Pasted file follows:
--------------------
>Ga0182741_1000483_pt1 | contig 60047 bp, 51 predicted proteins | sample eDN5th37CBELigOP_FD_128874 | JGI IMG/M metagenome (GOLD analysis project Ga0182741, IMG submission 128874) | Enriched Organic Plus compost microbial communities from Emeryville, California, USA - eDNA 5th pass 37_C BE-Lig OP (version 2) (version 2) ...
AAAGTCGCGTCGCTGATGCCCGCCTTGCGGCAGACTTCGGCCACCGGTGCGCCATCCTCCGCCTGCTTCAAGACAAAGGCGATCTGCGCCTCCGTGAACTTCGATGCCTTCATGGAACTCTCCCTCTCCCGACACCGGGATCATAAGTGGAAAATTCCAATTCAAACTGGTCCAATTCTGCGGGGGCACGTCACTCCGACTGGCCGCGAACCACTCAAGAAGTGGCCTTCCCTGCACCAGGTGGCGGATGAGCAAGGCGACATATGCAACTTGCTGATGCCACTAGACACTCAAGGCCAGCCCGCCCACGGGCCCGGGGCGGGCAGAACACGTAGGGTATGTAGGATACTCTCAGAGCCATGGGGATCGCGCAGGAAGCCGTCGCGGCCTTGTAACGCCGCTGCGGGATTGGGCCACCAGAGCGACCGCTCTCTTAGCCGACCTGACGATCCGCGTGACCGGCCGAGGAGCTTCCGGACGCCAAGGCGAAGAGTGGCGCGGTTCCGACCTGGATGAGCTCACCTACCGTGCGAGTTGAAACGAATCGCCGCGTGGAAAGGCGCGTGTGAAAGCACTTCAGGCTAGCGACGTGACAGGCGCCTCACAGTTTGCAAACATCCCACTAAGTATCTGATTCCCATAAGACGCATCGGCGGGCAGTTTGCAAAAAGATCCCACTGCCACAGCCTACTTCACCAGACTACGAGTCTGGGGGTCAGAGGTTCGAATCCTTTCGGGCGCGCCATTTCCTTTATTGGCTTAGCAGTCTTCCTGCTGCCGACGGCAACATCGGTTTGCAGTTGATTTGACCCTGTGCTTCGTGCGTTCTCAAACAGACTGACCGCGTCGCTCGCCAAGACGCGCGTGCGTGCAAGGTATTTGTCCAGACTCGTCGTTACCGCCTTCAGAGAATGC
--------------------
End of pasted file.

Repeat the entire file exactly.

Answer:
>Ga0182741_1000483_pt1 | contig 60047 bp, 51 predicted proteins | sample eDN5th37CBELigOP_FD_128874 | JGI IMG/M metagenome (GOLD analysis project Ga0182741, IMG submission 128874) | Enriched Organic Plus compost microbial communities from Emeryville, California, USA - eDNA 5th pass 37_C BE-Lig OP (version 2) (version 2) ...
AAAGTCGCGTCGCTGATGCCCGCCTTGCGGCAGACTTCGGCCACCGGTGCGCCATCCTCCGCCTGCTTCAAGACAAAGGCGATCTGCGCCTCCGTGAACTTCGATGCCTTCATGGAACTCTCCCTCTCCCGACACCGGGATCATAAGTGGAAAATTCCAATTCAAACTGGTCCAATTCTGCGGGGGCACGTCACTCCGACTGGCCGCGAACCACTCAAGAAGTGGCCTTCCCTGCACCAGGTGGCGGATGAGCAAGGCGACATATGCAACTTGCTGATGCCACTAGACACTCAAGGCCAGCCCGCCCACGGGCCCGGGGCGGGCAGAACACGTAGGGTATGTAGGATACTCTCAGAGCCATGGGGATCGCGCAGGAAGCCGTCGCGGCCTTGTAACGCCGCTGCGGGATTGGGCCACCAGAGCGACCGCTCTCTTAGCCGACCTGACGATCCGCGTGACCGGCCGAGGAGCTTCCGGACGCCAAGGCGAAGAGTGGCGCGGTTCCGACCTGGATGAGCTCACCTACCGTGCGAGTTGAAACGAATCGCCGCGTGGAAAGGCGCGTGTGAAAGCACTTCAGGCTAGCGACGTGACAGGCGCCTCACAGTTTGCAAACATCCCACTAAGTATCTGATTCCCATAAGACGCATCGGCGGGCAGTTTGCAAAAAGATCCCACTGCCACAGCCTACTTCACCAGACTACGAGTCTGGGGGTCAGAGGTTCGAATCCTTTCGGGCGCGCCATTTCCTTTATTGGCTTAGCAGTCTTCCTGCTGCCGACGGCAACATCGGTTTGCAGTTGATTTGACCCTGTGCTTCGTGCGTTCTCAAACAGACTGACCGCGTCGCTCGCCAAGACGCGCGTGCGTGCAAGGTATTTGTCCAGACTCGTCGTTACCGCCTTCAGAGAATGC